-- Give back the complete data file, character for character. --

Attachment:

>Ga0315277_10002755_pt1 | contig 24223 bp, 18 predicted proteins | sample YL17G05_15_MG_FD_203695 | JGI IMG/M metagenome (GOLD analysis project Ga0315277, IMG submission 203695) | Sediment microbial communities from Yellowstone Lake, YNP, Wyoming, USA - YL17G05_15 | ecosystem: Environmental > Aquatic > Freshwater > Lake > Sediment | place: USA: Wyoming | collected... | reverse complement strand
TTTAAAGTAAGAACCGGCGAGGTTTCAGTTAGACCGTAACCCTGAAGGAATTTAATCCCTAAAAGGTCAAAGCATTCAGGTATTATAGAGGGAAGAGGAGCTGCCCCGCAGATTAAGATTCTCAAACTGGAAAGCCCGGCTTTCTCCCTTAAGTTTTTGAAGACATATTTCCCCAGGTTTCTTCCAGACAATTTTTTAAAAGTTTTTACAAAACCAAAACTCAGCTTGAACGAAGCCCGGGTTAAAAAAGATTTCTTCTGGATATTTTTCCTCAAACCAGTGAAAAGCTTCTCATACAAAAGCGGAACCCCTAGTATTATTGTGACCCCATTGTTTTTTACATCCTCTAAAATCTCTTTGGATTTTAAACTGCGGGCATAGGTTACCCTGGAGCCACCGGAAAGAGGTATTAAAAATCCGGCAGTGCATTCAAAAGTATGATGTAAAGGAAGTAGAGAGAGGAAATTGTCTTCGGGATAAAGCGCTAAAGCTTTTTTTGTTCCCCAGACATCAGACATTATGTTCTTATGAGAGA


>Ga0315277_10002755_pt1 | contig 24223 bp, 18 predicted proteins | sample YL17G05_15_MG_FD_203695 | JGI IMG/M metagenome (GOLD analysis project Ga0315277, IMG submission 203695) | Sediment microbial communities from Yellowstone Lake, YNP, Wyoming, USA - YL17G05_15 | ecosystem: Environmental > Aquatic > Freshwater > Lake > Sediment | place: USA: Wyoming | collected... | reverse complement strand
TTTAAAGTAAGAACCGGCGAGGTTTCAGTTAGACCGTAACCCTGAAGGAATTTAATCCCTAAAAGGTCAAAGCATTCAGGTATTATAGAGGGAAGAGGAGCTGCCCCGCAGATTAAGATTCTCAAACTGGAAAGCCCGGCTTTCTCCCTTAAGTTTTTGAAGACATATTTCCCCAGGTTTCTTCCAGACAATTTTTTAAAAGTTTTTACAAAACCAAAACTCAGCTTGAACGAAGCCCGGGTTAAAAAAGATTTCTTCTGGATATTTTTCCTCAAACCAGTGAAAAGCTTCTCATACAAAAGCGGAACCCCTAGTATTATTGTGACCCCATTGTTTTTTACATCCTCTAAAATCTCTTTGGATTTTAAACTGCGGGCATAGGTTACCCTGGAGCCACCGGAAAGAGGTATTAAAAATCCGGCAGTGCATTCAAAAGTATGATGTAAAGGAAGTAGAGAGAGGAAATTGTCTTCGGGATAAAGCGCTAAAGCTTTTTTTGTTCCCCAGACATCAGACATTATGTTCTTATGAGAGA